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Radio, Apparently, Is Not Part of Chicago's Media Future. But It Should Be.

This past Saturday I attended the Chicago Media Future Conference, which was an unofficial follow-up to the Chicago Journalism Town Hall held in February. Both events intended to address the current perceived crisis in journalism as evidenced with the closure of papers, reporters getting laid off and a sharp decline in ad revenue. One attendee I spoke with characterized the proceedings as “journalism group therapy.”

The Town Hall revealed some tensions between the new and old media camps, with most of the bad feelings on the old media side. The somewhat less well attended Media Future Conference didn’t dwell on this divide, focusing primarily on the online world, including dead tree and television online internet initiatives.

Entirely missing from this weekend’s conference was any mention of radio by any of the panelists or audience. To be fair, I didn’t stand up to speak, and so share some part of the blame for the oversight. What’s even more notable about the omission is that many folks who work for Chicago Public Radio were present in the audience, if not on the panels.

Perhaps I shouldn’t be so surprised. Radio went through the big journalism purge nearly a decade ago as the consolidation-frenzy spurred by the 1996 Telecom Act sank in. Indeed it was nearly nine years ago when Chicago went from having two commercial all-news radio stations to just one. WMAQ at 670 AM signed off on August 1, 2000 to become all-sports station WSCR, leaving just 780 AM WBBM holding the all-news mantle. Only recently have newspapers really started to catch up with the carnage.

Even though heavily news-focused public radio has seen its fortunes and audience rise in the last decade–in direct countervalence to commerical radio–it seems like that hasn’t helped restore radio to the front of the public’s mind when it comes to journalism. Despite the rise in ratings, I’d bet the general public doesn’t take much account of public radio, turning instead to TV, internet and newspapers to get news, especially breaking news.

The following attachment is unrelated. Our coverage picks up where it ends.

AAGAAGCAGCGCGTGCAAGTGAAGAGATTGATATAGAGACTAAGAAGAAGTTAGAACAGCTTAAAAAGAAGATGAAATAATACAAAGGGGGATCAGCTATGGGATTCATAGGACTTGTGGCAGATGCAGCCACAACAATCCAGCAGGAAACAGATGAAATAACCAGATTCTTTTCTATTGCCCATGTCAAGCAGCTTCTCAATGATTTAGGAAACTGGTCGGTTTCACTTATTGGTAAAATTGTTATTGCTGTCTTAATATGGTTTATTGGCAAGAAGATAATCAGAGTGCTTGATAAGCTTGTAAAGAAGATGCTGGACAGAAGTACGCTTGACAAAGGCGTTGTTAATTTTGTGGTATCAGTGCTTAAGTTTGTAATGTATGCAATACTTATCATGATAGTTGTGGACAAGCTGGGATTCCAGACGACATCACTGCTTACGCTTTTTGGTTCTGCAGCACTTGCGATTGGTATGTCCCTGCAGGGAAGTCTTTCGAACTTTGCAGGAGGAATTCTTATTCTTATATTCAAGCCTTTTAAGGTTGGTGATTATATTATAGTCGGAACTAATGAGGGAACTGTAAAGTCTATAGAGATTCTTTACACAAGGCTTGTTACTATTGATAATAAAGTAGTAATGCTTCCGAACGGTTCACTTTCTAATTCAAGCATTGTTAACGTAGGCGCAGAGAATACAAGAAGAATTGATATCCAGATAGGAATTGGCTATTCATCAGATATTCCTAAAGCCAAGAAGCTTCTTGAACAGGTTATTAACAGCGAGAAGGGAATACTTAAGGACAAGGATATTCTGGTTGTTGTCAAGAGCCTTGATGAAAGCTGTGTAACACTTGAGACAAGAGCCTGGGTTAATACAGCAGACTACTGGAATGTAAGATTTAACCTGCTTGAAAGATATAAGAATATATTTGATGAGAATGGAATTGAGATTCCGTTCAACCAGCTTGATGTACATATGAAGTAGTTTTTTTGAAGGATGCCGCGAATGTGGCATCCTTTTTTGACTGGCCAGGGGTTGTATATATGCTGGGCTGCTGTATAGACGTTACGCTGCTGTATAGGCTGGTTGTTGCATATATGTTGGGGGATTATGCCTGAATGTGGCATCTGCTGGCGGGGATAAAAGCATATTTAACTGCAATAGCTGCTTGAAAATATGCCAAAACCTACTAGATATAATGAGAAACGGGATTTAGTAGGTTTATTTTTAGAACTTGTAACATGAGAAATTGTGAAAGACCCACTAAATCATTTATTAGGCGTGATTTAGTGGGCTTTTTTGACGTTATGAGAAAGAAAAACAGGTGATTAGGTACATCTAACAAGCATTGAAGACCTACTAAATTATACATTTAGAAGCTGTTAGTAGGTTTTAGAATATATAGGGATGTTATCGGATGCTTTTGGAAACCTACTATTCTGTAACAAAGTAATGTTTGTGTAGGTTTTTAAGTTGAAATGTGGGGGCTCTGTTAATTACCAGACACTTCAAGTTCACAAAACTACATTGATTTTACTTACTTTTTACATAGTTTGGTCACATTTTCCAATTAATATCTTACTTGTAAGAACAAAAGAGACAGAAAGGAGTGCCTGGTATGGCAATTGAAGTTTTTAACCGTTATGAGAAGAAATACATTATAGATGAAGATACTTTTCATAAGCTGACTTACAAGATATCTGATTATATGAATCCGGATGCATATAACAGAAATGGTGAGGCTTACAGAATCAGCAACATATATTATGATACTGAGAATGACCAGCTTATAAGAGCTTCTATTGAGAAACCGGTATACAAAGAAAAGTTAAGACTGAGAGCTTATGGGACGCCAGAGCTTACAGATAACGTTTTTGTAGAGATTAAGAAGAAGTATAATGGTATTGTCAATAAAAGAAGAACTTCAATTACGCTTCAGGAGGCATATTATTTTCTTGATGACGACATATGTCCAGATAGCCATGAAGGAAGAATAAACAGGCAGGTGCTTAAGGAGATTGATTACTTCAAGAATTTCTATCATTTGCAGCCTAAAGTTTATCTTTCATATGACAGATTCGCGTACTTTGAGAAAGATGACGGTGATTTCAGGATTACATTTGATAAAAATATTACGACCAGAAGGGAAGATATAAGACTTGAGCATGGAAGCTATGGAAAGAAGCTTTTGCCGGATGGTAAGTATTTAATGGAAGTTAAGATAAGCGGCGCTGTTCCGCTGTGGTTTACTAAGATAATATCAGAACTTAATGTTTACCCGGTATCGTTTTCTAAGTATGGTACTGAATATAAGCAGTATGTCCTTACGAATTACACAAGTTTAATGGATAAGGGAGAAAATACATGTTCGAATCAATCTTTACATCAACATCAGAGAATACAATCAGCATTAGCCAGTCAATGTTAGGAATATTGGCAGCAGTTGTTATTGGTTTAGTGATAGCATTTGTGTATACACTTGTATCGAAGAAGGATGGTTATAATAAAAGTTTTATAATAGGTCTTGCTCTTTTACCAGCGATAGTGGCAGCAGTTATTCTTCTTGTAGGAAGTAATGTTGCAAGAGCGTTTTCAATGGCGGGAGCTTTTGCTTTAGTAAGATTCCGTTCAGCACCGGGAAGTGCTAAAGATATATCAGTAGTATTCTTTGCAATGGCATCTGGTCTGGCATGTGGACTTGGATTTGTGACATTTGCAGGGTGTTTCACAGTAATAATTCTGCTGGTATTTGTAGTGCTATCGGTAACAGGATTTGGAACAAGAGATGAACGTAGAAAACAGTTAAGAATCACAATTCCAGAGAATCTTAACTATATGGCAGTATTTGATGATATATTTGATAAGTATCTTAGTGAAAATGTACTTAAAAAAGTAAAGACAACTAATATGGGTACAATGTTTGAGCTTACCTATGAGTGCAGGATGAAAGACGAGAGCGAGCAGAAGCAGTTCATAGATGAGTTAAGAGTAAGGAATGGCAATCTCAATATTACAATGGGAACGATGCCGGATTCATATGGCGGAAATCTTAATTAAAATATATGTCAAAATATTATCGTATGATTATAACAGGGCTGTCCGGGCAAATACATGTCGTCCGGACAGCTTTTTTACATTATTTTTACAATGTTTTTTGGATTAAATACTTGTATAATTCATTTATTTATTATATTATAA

I have to admit this tendency myself. If I’m sitting at home and wonder what’s going on–even with severe weather–I’ll hit the ‘net first. Only on the rare occasions when I’m in my car (which isn’t yet internet-equipped) do I turn to radio for the latest. At least part of the reason for this are the many occasions when I did turn to radio to find breaking news, only to have to slog through endless commercials, voice-tracked DJs or syndicated programming, hearing no indication that a live person was anywhere near the station console ready to jump in with an update, even if just read from wire copy.

It’s too bad, really, since radio journalism still has the potential to cover both breaking news and investigative stories with a style and economy that newspapers, TV and internet are not quite ready for. Though SMS, mobile broadband and twitter show promise for reporting up-to-the-minute news from the field, these still don’t reach a truly mass audience. By contrast a radio reporter just needs a phone link back the studio–cell phone or landline–to file a live report, or a cheap audio recorder to get interviews to bring back via sneakernet.

Perhaps I’m a foolish optimist, but I think the immediacy and frugality of radio gives the medium an opportunity to regain lost ground in the face of the supposed crisis in journalism.  I don’t expect that people will ditch their iPods, smartphones, laptops and cable TV for radio. But when the power goes out, the cell towers are down or you’re simply in one of the many places that still aren’t covered in fiber and wi-fi, radio can still be the conduit of vital news and information. And what are podcasts anyway, but radio programs syndicated over the ‘net instead of the airwaves?

It’s easy to take radio for granted, even for a confirmed radiogeek like me. Yet I think that radio can link up with and complement online journalism and media, as the live, truly wireless sister with better than 99% uptime (no fail whale on the air) and a cost model that makes reaching a mass audience a bargain, even compared to the web.

At the next group meeting for journalists’ therapy, I promise to step forward and reveal my radio addiction and bring the subject to the fore. Radio is part of the media future, wherever you are, unless we all decide to abandon it.

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